Michael V. Manieri, city firefighter and medic

Firefighter/Paramedic Michael Vincent Manieri

Michael Vincent Manieri, a Baltimore City firefighter and medic, died of heart disease Wednesday at St. Joseph Medical Center. He was 40 and lived in Towson.

Born in Baltimore and raised on Parklawn Avenue, he attended Shrine of the Little Flower School and Archbishop Curley High School. He later took emergency medical training courses at the Community College of Baltimore County at Essex.


"It was his dream to become a firefighter from the time he was 9 years old," said his father, Frank Manieri of Towson.

Friends at the Fire Department said that as a boy, he was known as a "house cat," a term for a person who is a frequent presence at a neighborhood fire house but is not a member.


He began hanging out at the Mannasota Avenue fire station in Belair-Edison and spent much of his free time there.

"As a child, he had a deep fascination for firetrucks and the fire service," said a friend, firefighter-paramedic Michael Hineline, a city resident. "At that time, his life revolved around the place, and he followed the trucks on his bike on calls."

As an emergency medical technician, he became an Advance Care Ambulance Co. driver and attendant. He also joined the Rosedale Volunteer Fire Department and became a volunteer at Bea Gaddy's food pantry.

He then became a civilian Police Department employee. He answered 911 emergency calls for a year before joining the city Fire Department. He graduated from the fire academy and became an apprentice firefighter-paramedic. In 2001, he became a cardiac rescue technician.

According to a department biography, he was promoted to firefighter-paramedic in July 2002 and assigned to Park Heights' Engine Company 29. There he was also named an acting pump operator and fire lieutenant. Department colleagues said the fire company was one of the city's busiest.

"They ran a lot and saw plenty of service," said Rod Devilbiss, a retired deputy chief.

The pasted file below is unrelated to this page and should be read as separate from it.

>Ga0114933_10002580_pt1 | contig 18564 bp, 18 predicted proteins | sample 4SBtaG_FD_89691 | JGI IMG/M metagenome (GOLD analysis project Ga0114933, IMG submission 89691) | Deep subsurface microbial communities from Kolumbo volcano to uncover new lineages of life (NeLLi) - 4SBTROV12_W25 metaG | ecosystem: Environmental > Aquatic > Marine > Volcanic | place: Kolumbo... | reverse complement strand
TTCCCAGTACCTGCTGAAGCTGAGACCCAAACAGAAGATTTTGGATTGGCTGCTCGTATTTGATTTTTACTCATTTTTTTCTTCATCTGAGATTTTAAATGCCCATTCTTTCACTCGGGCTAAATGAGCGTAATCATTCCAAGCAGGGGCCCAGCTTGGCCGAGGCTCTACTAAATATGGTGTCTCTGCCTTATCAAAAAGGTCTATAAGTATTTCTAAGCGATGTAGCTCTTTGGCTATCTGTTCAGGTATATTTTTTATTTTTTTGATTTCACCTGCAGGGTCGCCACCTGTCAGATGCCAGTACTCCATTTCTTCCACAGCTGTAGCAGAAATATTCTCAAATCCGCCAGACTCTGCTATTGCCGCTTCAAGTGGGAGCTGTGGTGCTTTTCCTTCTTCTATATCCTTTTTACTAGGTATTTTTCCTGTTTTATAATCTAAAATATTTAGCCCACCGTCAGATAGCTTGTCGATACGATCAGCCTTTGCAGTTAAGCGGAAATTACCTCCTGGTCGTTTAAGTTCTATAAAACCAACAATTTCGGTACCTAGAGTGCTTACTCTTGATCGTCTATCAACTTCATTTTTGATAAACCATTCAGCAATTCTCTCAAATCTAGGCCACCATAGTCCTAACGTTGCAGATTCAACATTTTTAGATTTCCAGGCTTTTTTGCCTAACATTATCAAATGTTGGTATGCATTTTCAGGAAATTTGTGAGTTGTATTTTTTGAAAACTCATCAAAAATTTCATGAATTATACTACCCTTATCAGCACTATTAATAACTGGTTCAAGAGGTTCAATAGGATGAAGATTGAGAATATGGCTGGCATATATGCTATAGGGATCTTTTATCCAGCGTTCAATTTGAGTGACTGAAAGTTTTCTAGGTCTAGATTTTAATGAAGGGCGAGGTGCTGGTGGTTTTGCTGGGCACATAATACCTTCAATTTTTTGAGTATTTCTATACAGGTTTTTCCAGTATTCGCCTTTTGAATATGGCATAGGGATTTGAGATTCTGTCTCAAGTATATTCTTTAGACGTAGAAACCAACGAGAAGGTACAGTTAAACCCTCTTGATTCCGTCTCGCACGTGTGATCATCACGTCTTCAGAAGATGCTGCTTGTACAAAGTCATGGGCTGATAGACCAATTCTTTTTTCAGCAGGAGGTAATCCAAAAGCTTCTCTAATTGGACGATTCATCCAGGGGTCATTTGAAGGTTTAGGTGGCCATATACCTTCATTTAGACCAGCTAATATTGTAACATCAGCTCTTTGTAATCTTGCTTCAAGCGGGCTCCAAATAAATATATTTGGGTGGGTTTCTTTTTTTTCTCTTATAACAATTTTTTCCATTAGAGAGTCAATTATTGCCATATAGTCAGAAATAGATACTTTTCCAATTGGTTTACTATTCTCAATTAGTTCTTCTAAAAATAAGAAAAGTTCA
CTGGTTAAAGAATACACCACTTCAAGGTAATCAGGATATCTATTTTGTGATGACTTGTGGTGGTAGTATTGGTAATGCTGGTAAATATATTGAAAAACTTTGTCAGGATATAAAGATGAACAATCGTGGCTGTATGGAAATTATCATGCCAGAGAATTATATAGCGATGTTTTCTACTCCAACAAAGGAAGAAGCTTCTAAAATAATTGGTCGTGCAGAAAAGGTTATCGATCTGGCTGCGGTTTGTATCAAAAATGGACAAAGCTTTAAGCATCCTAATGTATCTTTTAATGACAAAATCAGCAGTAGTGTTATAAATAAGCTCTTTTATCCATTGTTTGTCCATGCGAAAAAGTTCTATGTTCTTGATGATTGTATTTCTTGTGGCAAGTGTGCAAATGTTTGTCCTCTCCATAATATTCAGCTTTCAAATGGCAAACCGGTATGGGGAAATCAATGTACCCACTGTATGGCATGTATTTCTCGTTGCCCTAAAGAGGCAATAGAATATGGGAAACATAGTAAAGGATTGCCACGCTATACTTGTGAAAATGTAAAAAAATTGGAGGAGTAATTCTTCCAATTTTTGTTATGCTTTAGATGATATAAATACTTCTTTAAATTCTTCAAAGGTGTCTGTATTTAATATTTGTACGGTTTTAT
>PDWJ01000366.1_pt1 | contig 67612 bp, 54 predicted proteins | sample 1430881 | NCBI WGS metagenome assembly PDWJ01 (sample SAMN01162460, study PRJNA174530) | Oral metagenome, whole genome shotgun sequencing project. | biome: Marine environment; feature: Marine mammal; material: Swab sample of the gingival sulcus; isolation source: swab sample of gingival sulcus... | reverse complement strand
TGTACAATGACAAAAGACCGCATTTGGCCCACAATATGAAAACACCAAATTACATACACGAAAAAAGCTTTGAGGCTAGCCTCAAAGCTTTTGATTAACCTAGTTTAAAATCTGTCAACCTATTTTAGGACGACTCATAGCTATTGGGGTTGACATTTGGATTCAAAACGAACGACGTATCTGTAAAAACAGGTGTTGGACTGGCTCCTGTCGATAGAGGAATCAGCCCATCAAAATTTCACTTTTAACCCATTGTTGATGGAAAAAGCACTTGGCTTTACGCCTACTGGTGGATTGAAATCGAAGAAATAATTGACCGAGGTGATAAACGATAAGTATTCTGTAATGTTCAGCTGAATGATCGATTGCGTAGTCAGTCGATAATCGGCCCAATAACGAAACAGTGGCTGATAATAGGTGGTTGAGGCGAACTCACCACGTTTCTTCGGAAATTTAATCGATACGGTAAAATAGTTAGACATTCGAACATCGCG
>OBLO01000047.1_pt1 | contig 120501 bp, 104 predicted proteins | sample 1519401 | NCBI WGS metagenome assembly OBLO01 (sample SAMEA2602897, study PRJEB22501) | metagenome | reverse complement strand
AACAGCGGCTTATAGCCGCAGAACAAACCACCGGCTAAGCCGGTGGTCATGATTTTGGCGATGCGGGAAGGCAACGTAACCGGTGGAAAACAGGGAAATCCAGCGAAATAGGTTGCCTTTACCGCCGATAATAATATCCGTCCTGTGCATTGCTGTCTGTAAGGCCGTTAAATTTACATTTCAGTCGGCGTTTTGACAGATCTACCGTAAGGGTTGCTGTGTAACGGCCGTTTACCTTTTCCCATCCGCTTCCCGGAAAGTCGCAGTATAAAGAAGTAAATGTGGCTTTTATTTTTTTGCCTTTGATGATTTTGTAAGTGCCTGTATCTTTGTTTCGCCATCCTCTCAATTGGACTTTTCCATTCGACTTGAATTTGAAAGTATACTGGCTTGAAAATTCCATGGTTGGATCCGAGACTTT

Mr. Manieri won a Distinguished Unit Citation for his work with students at Park Heights public schools. He also belonged to a special-events team and visited children in hospitals during the holiday season.

He was later appointed to a post at Fire Department headquarters and worked in its human resources division. He was awarded the Grecco Labor Award for his efforts "to buttress the relationship" between labor and management.


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"He was the go-to man for anything involving pay grades. He was a great problem-solver, and at the same time he absolutely refused to do anything that was unethical," said Mr. Devilbiss, who lives in Pasadena. "He was a humble guy with a dry sense of humor. He was ready with a grin and a quick quip."

In 2009, he was given an Appreciation Award at the Fire Department's annual Medals Day Ceremony.

"I never heard him raise his voice," said Mr. Hineline, a fellow firefighter. "He was respected for the quality of his work."

Friends said he had an "encyclopedic knowledge" of Baltimore street names, locations and Fire Department history. They said he was a champion of Baltimore City life and was a devotee of John Waters films. He enjoyed music and was a fan of the B-52s. He also liked trips to Baltimore diners, including the Sip & Bite and Paper Moon, as well as the Cafe Hon restaurant.

A Mass of Christian burial will be offered at 11 a.m. Monday at Shrine of the Little Flower Roman Catholic Church, 3500 Belair Road.

In addition to his father, survivors include his mother, Mary Manieri of Towson; and two brothers, Matthew Manieri of Haddonfield, N.J., and Andrew Manieri of Yellow Springs, Ohio.